Edinburgh Festival: Amid homelessness and Ukrainian refugees, appeal for Fringe performer rooms is tone deaf
Having produced shows on, acted in, written about and been immersed in the Edinburgh Fringe for 40 years this year, I have to say I find the constant bleating from southern producers about the shortcomings of the Capital come August tiresome.
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I’ve long believed and have stated many times before that the day we lose sight of the fact Edinburgh is the star, its festivals mere players in the drama of our city, the damage has been done.
It's a view not shared by everyone. There are those who claim grandeously that the global impact of the Edinburgh Festival Fringe makes its importance far greater than the city that spawned it. Well, they do say there's nothing like stroking your own ego.
Their claim should also be tempered with the understanding that the very same producers long ago lost sight of the 'true spirit of the Fringe' replacing it with the much repeated and fairly meaningless claim that 'Edinburgh' is now the 'shop window of the arts'. Like so many shop windows, many will walk past without looking in when they know they can't afford or care not for what’s on offer. Sadly, many in Edinburgh still do just that.
The latest gripe from the venues and producers is the cost of accommodation in the Capital. It has culminated in a campaign to encourage locals with a spare room to take in a Fringe performer for August. Not a new concept, although the timing of the current drive as a similar quest is already underway for Ukrainians fleeing for their lives having lost everything in a war not of their making seems tone deaf to me.
It's also an incredibly insensitive appeal that takes the spotlight away from the bigger problem. Edinburgh is a city with an ever worsening homelessness crisis that is there all year round. In 2021, the number of homeless households was up almost 30 per cent on pre-pandemic figures, with 4,525 people across the city living in temporary accommodation yet here we are focusing on those who can afford to pay the thousands it costs to come and play in Edinburgh in August.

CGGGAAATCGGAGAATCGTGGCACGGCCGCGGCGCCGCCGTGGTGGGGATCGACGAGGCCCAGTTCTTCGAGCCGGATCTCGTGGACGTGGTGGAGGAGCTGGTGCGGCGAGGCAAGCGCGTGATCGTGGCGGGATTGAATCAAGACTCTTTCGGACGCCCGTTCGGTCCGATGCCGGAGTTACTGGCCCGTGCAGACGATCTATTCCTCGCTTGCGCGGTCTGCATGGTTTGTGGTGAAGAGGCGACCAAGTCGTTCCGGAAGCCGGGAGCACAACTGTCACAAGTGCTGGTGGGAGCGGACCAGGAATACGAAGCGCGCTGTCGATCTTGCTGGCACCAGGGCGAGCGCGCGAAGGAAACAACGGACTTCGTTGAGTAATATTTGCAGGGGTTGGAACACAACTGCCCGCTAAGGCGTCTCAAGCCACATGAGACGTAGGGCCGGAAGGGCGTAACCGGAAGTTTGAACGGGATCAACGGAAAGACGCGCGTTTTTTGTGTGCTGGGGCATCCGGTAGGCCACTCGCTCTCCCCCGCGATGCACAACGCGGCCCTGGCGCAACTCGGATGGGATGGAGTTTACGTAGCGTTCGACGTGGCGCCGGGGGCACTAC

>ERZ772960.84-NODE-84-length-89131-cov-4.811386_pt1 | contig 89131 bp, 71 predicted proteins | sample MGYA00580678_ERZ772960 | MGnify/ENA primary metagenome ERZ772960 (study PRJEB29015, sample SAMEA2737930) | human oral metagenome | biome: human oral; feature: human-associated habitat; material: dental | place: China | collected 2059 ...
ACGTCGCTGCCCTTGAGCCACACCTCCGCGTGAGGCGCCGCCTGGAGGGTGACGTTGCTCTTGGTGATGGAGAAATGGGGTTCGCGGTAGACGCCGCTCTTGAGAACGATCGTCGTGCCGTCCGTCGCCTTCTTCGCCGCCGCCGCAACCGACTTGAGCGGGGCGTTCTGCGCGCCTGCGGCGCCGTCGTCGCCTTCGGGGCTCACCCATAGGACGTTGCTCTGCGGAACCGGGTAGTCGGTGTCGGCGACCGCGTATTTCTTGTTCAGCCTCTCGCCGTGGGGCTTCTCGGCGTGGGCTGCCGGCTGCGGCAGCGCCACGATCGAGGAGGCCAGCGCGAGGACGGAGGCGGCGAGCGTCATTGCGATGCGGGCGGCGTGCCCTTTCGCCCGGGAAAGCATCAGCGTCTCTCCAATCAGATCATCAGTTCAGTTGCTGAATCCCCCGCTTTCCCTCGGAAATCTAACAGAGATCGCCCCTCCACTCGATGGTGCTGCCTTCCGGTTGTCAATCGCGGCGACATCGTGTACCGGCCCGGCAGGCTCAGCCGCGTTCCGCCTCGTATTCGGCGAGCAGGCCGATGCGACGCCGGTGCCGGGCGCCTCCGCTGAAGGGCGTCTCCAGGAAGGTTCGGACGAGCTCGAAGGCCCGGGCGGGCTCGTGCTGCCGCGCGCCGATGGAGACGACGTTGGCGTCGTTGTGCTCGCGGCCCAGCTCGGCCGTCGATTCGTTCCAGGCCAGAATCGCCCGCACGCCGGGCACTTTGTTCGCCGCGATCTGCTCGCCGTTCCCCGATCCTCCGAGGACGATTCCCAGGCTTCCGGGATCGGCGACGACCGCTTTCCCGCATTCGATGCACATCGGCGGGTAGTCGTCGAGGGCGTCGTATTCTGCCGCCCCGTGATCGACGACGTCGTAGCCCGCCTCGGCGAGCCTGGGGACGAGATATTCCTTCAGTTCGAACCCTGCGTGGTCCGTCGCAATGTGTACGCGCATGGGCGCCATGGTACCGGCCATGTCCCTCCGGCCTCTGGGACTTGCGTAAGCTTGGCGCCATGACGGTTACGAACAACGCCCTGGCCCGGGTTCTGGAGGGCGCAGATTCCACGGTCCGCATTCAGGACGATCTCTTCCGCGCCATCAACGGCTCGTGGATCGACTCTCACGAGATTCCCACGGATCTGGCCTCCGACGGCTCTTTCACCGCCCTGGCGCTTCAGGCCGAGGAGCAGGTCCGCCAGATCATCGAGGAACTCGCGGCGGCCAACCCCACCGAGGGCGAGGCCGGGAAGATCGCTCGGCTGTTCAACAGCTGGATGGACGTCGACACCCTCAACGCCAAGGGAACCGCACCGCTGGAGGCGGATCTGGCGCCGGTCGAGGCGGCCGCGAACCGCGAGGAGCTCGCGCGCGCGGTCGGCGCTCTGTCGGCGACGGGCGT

That the Fringe has outgrown the city is not the responsibility of the people of Edinburgh, but the result of the aggressive expansionism of the larger venues, aided and abetted by the City Council. Maybe it's time for it to live within its means.
It's the sense of entitlement of the Fringe ‘old guard’ that angers me. Their belief the Fringe would be nothing without the annual influx of their over-inflated egos.
Sadly, like 'the arts' in general these days, the Fringe is already a rich kid's world, producers charging thousands for a week in a tiny venue have seen to that, yet they're surprised when the good folk of Edinburgh want a slice of the action and take a leaf out of their book. Greed, sadly, works both ways.
Over four decades I’ve seen the Fringe evolve and change. It will continue to do so. Venues and producers will come and go, no one should be guaranteed a place at the table, and this year’s accommodation ‘crisis’ could just be the trigger needed to take what remains the world’s greatest art festival to the next stage of its evolution.
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